The journalist and poet, Behrouz Boochani, fled Iran after the storming of his magazine’s offices by the Islamic Revolutionary Guard Corps. Accused of promoting Kurdish culture and language, his colleagues were arrested.
Boochani made two attempts for political asylum in Australia, nearly drowning on the way. On the second try, the fully-laden boat was rescued by a British tanker. All those onboard were taken to Christmas Island and, from there, authorities transferred him to Manus Island.
Manus Island, in Papua New Guinea (PNG), looms large in writings on asylum. The neutrally-titled ‘Regional Processing Centre’ (or what Boochani calls ‘Manus Prison’) was part of the Australian government’s ‘Pacific Solution’. It represented a control fix for the Australian government who had been struggling with ever-growing resistance and solidarity with those held in ‘onshore’ centres, like Woomera. Any plight was to be out of sight, out of mind. Besides, politicians might record that no-one had arrived onto Australian soil, so they bore no legal obligations to provide internationally-established protections.
Over the years, thousands have been incarcerated on Manus (in 2014, over 1,300 were held). It formed a node in the bigger carceral archipelago for those who had the temerity to flee terror and seek refuge. Most travelled from Syria, Afghanistan, Iraq, Iran, Myanmar… places that have often been made unstable and dangerous from Western interventions.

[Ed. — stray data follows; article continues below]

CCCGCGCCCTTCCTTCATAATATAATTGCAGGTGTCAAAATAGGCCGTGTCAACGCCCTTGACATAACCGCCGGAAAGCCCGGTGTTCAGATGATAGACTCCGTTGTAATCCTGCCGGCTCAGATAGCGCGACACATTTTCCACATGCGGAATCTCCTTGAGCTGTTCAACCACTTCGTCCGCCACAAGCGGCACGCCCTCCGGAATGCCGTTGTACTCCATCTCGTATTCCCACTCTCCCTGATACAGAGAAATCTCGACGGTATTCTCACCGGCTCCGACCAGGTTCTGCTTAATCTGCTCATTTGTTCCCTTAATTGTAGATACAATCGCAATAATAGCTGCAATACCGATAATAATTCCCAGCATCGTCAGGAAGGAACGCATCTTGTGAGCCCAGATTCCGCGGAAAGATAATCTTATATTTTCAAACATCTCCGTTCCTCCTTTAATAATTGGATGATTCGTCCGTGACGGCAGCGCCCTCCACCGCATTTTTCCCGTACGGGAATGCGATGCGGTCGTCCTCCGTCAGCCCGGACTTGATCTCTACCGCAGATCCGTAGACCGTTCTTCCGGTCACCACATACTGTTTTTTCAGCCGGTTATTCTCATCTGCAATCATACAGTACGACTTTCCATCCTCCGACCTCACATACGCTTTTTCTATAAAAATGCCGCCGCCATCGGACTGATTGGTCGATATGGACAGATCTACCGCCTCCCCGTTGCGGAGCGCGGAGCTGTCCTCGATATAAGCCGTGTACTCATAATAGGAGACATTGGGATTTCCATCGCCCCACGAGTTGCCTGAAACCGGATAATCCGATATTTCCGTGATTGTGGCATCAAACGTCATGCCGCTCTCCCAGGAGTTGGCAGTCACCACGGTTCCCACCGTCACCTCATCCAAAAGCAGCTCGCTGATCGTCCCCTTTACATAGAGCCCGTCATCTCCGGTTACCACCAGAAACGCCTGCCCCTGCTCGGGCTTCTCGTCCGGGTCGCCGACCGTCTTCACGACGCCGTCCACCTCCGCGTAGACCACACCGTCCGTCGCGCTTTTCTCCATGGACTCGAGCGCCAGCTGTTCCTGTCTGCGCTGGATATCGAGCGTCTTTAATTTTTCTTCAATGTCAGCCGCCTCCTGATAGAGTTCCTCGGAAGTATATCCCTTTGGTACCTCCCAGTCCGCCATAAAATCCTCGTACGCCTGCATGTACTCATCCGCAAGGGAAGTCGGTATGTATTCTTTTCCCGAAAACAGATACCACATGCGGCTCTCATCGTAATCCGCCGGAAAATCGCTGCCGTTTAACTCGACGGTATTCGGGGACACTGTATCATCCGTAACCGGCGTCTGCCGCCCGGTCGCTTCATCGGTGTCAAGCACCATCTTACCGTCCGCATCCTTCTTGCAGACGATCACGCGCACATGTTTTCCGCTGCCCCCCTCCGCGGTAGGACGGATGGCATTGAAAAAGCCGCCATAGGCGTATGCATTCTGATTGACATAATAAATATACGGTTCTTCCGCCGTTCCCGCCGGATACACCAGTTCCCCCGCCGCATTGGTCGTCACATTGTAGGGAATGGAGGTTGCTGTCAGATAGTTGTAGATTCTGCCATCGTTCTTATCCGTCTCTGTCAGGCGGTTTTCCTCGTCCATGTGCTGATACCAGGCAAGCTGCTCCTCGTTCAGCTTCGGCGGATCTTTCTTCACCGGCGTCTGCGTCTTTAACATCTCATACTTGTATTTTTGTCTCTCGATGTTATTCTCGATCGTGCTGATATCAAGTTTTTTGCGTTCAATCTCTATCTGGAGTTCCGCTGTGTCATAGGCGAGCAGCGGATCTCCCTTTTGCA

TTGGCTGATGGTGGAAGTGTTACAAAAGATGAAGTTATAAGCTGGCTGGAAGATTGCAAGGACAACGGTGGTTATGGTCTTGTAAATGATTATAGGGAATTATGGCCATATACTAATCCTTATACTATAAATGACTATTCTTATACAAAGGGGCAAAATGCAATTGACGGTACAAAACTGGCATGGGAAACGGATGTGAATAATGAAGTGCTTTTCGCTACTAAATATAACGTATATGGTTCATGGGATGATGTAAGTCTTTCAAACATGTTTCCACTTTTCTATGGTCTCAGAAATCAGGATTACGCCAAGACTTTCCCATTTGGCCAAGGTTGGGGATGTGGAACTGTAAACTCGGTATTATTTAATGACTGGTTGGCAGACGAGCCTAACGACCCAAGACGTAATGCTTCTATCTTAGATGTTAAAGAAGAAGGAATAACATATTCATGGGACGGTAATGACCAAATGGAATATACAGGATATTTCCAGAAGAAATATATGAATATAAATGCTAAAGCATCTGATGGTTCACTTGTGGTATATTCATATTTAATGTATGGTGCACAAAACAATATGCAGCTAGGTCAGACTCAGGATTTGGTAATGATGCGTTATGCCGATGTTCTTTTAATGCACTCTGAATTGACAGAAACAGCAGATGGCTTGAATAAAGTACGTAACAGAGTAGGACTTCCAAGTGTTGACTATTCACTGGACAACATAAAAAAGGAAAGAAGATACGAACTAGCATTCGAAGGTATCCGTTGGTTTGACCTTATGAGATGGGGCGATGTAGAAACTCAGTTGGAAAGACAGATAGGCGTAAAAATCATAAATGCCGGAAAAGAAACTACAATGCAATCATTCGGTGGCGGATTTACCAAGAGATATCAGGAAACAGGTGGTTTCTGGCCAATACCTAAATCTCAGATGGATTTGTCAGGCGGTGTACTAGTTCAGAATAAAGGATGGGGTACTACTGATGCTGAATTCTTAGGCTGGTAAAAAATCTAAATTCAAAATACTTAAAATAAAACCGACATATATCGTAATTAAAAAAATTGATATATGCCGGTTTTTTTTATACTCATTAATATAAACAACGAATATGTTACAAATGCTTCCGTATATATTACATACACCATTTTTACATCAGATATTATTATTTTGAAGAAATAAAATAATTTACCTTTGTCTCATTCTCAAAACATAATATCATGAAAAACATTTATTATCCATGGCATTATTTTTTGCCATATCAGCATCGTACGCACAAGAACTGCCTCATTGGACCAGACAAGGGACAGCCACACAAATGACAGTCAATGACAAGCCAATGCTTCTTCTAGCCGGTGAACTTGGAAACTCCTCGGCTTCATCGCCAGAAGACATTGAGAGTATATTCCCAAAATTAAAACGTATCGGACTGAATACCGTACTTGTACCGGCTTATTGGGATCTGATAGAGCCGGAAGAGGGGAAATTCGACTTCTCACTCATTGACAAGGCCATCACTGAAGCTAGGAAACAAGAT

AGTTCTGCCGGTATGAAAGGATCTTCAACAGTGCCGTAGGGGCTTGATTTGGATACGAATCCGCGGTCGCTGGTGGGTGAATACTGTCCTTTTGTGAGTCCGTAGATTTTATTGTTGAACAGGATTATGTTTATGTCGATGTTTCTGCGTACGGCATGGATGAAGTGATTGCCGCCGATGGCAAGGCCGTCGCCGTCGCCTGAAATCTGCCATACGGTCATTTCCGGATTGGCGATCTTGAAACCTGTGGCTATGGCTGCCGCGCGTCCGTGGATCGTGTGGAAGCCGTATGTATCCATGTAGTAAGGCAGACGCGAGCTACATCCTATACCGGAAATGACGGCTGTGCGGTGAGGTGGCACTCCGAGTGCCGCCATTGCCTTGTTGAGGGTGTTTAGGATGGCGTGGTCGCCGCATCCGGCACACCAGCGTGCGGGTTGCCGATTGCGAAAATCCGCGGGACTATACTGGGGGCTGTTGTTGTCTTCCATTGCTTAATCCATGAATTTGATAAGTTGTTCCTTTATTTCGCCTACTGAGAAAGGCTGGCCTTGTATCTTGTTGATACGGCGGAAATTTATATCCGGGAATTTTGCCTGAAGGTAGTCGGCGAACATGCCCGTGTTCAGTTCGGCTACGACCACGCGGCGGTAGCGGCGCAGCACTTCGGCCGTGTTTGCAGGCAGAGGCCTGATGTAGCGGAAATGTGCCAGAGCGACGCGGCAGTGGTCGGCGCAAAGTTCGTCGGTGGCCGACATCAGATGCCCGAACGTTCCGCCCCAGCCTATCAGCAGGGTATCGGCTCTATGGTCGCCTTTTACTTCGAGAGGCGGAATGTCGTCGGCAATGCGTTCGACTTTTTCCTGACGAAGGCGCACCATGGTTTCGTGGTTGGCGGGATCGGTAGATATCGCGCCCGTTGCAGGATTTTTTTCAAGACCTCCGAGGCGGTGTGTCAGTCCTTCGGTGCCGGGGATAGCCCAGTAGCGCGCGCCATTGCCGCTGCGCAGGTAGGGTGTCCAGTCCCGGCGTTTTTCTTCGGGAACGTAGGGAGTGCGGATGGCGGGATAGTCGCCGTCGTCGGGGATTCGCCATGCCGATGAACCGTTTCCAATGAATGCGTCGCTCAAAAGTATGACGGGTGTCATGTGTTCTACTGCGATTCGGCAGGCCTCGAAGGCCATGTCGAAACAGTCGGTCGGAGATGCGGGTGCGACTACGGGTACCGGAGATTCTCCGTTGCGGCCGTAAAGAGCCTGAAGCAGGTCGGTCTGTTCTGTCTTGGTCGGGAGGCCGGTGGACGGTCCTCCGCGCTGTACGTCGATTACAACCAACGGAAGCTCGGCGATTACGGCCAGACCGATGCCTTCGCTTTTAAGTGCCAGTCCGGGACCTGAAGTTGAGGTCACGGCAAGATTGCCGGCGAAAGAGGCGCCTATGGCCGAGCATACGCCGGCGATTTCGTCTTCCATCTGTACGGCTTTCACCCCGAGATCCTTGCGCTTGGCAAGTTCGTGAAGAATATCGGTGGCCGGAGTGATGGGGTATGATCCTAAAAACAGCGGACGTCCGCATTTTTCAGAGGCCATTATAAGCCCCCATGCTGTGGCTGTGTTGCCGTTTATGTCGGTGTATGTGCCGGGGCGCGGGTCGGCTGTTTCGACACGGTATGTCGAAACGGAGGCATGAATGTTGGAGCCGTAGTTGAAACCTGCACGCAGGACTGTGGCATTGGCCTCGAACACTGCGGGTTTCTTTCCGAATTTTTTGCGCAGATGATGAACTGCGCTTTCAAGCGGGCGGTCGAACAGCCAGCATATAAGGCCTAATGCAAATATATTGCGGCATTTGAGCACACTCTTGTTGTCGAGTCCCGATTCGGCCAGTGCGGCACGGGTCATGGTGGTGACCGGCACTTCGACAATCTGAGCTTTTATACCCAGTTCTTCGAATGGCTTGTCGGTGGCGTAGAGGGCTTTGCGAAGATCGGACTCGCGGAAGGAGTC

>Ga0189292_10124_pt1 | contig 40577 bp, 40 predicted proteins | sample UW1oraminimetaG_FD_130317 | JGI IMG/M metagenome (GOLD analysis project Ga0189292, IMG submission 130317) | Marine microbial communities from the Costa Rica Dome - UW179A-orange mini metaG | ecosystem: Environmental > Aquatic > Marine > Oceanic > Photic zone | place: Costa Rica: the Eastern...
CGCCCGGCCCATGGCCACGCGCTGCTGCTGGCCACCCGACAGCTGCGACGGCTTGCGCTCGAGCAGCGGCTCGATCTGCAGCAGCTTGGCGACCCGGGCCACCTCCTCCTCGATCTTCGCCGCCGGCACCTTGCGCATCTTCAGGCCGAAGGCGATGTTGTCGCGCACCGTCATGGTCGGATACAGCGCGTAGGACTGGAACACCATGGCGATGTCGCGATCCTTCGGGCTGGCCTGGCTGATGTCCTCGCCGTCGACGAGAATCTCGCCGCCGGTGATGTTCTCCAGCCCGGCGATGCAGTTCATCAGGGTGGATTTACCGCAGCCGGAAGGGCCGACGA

Manus (like all Australian immigration sites, including Christmas Island, Nauru, Villawood in Sydney, Yonga Hill near Perth) faced heavy criticism from detainees, human rights organisations, doctors, lawyers, academics, advocates, and others. Sexual violence, physical assaults and threats dominated. Two workers were sentenced for the murder of a young Iranian asylum seeker during a detainee protest.
Ramping up the controls, here and elsewhere, the Australian government established the 2015 Border Force Act that now enables the two-year imprisonment of ‘entrusted persons’ who speak out about gross human rights violations in immigration detention centres.
In 2016, following a PNG Supreme Court decision that the ‘Centre’ was illegal for its breaches of constitutional rights to personal liberty, local politicians retracted their support for the prison. It closed in late 2017. Three new ‘transit centres’ have established to hold the men.
Boochani remains on the island. He has spent over five years there. Continue reading Manus Prison and the Kyriarchal System